English Language Blog

The Incomplete Sentence Posted by on Feb 18, 2021 in English Grammar, English Language

Image by ❤️ Remains Healthy ❤️ from Pixabay, CCO

An incomplete sentence, or sentence fragment, is an incomplete thought. There is some vital piece of information missing. Usually, what’s missing is either a verb or a noun. This is elementary English and should be easy to identify. We know an incomplete sentence when we see one. Or, do we? When does a sentence fragment look like a complete sentence?

Let’s consider these two fragments:

  • Brother on the beach.
  • Cute kitten.

What about the brother on the beach? Whose brother is it and what is he doing on the beach? We need to know more. Her brother is on the beach. Her is a pronoun, brother is the subject, is on serves as a verbal phrase. It’s obvious that this is a sentence fragment, right?

If this sentence were in the form of spoken dialogue, you could assume that some pronoun (my, your, his, her, our, their) was implied, but you would still need to add that verbal phrase, is on, in order to create a complete sentence. “Brother’s on the beach.”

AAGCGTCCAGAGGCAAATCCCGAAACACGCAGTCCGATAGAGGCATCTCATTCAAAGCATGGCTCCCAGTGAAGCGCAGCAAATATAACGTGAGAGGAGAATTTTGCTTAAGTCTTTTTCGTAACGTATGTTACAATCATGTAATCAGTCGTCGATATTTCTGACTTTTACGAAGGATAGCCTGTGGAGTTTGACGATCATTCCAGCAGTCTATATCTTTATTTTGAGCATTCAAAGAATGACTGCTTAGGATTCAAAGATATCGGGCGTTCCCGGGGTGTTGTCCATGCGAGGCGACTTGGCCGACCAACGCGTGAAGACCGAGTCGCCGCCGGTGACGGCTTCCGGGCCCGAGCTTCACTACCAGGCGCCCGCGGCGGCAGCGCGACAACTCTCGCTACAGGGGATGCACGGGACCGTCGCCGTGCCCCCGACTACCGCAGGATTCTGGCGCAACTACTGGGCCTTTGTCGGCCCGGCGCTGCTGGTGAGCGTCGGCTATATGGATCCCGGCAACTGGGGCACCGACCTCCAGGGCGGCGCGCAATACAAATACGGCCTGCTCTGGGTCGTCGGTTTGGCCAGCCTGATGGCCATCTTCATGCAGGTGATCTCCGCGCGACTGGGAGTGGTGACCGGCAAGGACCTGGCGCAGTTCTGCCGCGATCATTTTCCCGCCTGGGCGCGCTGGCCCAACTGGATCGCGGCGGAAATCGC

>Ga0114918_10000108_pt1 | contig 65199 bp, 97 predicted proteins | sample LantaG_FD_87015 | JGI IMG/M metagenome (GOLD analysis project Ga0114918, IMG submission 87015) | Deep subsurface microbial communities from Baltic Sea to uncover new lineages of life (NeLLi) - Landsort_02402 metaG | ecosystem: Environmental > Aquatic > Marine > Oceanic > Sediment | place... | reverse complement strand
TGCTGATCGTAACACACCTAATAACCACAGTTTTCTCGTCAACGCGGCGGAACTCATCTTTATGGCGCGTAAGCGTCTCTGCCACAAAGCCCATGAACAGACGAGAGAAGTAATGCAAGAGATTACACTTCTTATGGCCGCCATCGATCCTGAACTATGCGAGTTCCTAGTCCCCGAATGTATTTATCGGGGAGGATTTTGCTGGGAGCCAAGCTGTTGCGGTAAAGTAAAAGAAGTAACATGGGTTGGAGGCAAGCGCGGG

However, as for the cute kitten, let’s return to the idea of spoken dialogue. In English, we often speak in incomplete sentences because an unspoken word or two can be implied. If you were holding a kitten and I walked up, you would understand me if I said, “Cute kitten.” It is the equivalent of saying, “That’s a cute kitten.” That’s is a conjunction of the pronoun that and the verb is. However, in written English, Cute kitten is a fragment of a sentence.

Consider this exchange:

“Why are you so sad?” “Because my friend is moving away.”

“Because my friend is moving away” is a dependent clause. It contains a noun and a verb, but it is still an incomplete sentence. They are typically found in spoken English, particularly because spoken English is so informal. You can identify dependent clauses by the dependent marker word, almost always found at the beginning of the dependent clause.

Last week, we talked about words of transition. Dependent markers are common transitions. Because, whenever, although, after, before, until, whatever, unless…

  • “What time do you usually go to bed?” “After 10 PM.”
  • “I want to watch a movie tonight.” “Whatever makes you happy.”

When writing English, though, you need to use independent clauses. An independent clause contains a subject, a verb, and a complete thought.

  • “I usually go to bed after 10 PM.”
  • “I will watch whatever makes you happy.”

Remember to avoid using dependent clauses when writing English unless you are writing dialogue, as in a short story, for example.

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About the Author: Gary Locke

Gary is a semi-professional hyphenate.